Nancy G. Brinker


Co-survivor: Her son, Eric

Every day I am reminded that every breast cancer survivor is living proof of the unbelievable strength and courage each of us possesses. Every breast cancer survivor is a reminder that the only limits in life are the ones we place on ourselves.

As a breast cancer survivor, I am thankful I did not face breast cancer alone. I was lucky to be surrounded by friends and family, dedicated health care professionals, and my family at the Komen Foundation who helped carry my burden. As any breast cancer survivor will tell you, these people are much more than family and friends – these people are co-survivors. They are true pillars of strength that live the experience with us.

I was diagnosed with breast cancer in 1984. It certainly was not a convenient time. Breast cancer is like that; it strikes when you least expect it. I was raising a son and beginning my second year building Susan G. Komen for the Cure in honor of my sister, Suzy, who lost her own battle to breast cancer at age 36. As I faced a disease I already knew all too well, I saw my breast cancer diagnosis deeply affect those who were close to me. At that time, one of my dearest co-survivors was only eight years old. He lived through my battle against breast cancer as a young boy. Yet, his strength, support and unconditional love were instrumental in my recovery and survival.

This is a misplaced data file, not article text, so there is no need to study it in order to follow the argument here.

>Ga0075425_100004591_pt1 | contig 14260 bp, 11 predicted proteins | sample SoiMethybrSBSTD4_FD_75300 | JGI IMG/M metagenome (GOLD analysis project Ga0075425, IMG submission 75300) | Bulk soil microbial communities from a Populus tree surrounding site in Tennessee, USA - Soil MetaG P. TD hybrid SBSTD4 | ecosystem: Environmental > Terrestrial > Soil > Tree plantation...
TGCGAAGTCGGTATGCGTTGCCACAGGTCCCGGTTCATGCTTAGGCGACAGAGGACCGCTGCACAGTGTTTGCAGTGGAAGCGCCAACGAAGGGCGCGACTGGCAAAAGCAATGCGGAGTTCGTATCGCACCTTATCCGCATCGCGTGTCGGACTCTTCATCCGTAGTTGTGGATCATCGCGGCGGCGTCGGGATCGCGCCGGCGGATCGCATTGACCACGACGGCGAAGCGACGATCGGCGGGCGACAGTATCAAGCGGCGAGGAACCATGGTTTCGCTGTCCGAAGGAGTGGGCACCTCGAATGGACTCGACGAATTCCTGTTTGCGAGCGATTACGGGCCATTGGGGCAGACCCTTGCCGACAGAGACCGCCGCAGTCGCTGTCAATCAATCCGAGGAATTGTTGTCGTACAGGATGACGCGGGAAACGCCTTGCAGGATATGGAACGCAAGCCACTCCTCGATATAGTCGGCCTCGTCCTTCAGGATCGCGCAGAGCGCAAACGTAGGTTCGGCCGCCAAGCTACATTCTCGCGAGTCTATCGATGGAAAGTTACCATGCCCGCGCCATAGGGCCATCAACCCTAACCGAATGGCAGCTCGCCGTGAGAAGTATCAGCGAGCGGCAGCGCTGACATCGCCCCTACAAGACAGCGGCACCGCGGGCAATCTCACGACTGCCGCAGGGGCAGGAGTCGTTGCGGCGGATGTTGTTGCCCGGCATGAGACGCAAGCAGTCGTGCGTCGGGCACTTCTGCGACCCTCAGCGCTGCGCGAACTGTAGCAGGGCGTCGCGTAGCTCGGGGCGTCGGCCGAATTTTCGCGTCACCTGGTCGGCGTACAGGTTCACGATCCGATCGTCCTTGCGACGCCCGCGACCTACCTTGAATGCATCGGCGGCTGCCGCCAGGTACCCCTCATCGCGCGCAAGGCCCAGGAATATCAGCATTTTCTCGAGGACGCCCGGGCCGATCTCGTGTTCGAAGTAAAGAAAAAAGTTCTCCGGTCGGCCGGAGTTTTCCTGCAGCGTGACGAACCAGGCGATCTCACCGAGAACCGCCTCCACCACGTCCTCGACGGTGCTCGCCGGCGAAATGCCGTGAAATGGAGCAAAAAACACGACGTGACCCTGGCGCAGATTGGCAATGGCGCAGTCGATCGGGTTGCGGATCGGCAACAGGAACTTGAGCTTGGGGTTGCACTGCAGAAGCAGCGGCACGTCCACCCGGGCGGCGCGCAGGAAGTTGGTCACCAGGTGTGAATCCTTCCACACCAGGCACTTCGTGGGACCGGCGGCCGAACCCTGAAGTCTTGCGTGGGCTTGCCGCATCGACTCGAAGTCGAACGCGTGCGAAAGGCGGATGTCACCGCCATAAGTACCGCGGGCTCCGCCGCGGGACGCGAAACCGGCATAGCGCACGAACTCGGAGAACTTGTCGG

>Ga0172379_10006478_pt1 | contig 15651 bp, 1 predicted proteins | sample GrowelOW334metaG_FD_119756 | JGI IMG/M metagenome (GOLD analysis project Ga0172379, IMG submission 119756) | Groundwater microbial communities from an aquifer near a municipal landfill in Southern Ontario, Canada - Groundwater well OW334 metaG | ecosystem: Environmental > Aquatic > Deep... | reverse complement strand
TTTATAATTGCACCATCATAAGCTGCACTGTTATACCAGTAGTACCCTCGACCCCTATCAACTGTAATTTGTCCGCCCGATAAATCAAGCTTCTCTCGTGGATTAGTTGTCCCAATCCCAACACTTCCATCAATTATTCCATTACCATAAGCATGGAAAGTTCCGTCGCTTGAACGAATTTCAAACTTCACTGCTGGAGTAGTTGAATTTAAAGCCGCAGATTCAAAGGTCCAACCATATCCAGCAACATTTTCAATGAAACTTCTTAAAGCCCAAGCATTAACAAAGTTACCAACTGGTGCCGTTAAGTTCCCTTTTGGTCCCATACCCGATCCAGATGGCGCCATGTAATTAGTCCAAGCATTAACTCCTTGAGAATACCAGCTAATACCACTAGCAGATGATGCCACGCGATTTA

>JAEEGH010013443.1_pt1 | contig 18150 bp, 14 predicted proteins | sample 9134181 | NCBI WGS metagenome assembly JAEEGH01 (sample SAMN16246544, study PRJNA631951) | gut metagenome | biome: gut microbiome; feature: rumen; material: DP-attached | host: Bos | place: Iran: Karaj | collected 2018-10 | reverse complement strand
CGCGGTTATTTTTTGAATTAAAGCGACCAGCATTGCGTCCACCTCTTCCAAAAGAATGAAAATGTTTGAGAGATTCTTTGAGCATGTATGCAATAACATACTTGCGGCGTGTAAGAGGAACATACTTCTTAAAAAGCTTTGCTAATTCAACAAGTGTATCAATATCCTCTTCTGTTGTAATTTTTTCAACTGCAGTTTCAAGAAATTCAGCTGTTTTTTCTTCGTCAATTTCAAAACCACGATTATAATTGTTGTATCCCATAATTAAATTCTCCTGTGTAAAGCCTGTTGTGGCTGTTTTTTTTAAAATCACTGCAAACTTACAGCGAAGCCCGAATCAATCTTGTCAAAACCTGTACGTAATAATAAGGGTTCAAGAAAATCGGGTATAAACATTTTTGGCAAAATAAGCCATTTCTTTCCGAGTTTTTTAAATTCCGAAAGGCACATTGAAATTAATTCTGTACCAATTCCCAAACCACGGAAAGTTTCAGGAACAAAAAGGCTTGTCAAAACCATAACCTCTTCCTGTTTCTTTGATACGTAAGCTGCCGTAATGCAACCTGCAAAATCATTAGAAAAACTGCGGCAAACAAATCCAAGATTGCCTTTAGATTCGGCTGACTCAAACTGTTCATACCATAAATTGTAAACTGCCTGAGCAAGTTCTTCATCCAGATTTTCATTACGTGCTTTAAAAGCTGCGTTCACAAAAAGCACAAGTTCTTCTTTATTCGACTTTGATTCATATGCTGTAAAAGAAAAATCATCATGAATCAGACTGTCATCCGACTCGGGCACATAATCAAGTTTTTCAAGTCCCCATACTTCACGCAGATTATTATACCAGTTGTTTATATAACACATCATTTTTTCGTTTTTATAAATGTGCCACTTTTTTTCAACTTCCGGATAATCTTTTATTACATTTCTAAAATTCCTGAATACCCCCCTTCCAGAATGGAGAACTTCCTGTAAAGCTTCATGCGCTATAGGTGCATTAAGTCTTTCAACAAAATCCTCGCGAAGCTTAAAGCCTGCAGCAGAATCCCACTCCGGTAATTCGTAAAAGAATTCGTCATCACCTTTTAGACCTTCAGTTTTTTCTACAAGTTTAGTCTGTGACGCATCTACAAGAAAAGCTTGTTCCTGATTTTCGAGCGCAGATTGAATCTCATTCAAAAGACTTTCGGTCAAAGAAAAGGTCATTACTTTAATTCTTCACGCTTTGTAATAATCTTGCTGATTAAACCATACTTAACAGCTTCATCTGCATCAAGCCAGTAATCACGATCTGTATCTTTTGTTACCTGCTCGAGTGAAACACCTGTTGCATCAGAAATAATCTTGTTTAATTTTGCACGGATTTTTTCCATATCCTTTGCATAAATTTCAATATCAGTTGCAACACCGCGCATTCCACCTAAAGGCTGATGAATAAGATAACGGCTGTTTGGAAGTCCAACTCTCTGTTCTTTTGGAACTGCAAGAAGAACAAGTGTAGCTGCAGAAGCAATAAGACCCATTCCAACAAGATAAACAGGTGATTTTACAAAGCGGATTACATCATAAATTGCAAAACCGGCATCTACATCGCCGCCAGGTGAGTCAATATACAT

My co-survivor is my son, Eric Brinker.

When you think of a support network, your mind tends to think of those who brought food or drove you to oncology appointments. Eric was only eight. He couldn’t cook, he couldn’t drive. What Eric brought to my recovery was not tangible, but I couldn’t have made it without him.

Eric saw first-hand the impact breast cancer had on our whole family. He knew the legacy of his aunt, Suzy Komen, and must have been terrified at the thought that his own mother also might be ripped from his world. But even at the tender age of eight, he understood. He shared my fear. He shared my fight. And in the darkest of moments of my diagnosis it was his smile, his hug or his kiss that gave me the strength to pull through.

As a mother, it was supposed to be my role to help my son. It was my responsibility to see that he was strong and healthy. At eight, my son and I suddenly reversed roles. He was my guardian, my protector, my angel. The stress I felt from putting him in that backward role was always subsided by his presence. Eric always reassured me everything would be alright. And I believed him.

Today, Eric is older and more knowledgeable about breast cancer. (In my unbiased opinion, he is also quite handsome. I’ll have to show you a picture.) Because of his personal experiences with breast cancer, he is more aware and educated than many men his age. As such, he is still my constant source of strength. The mother-son bond is powerful. The power of our relationship, I believe, is even deeper because of this shared experience.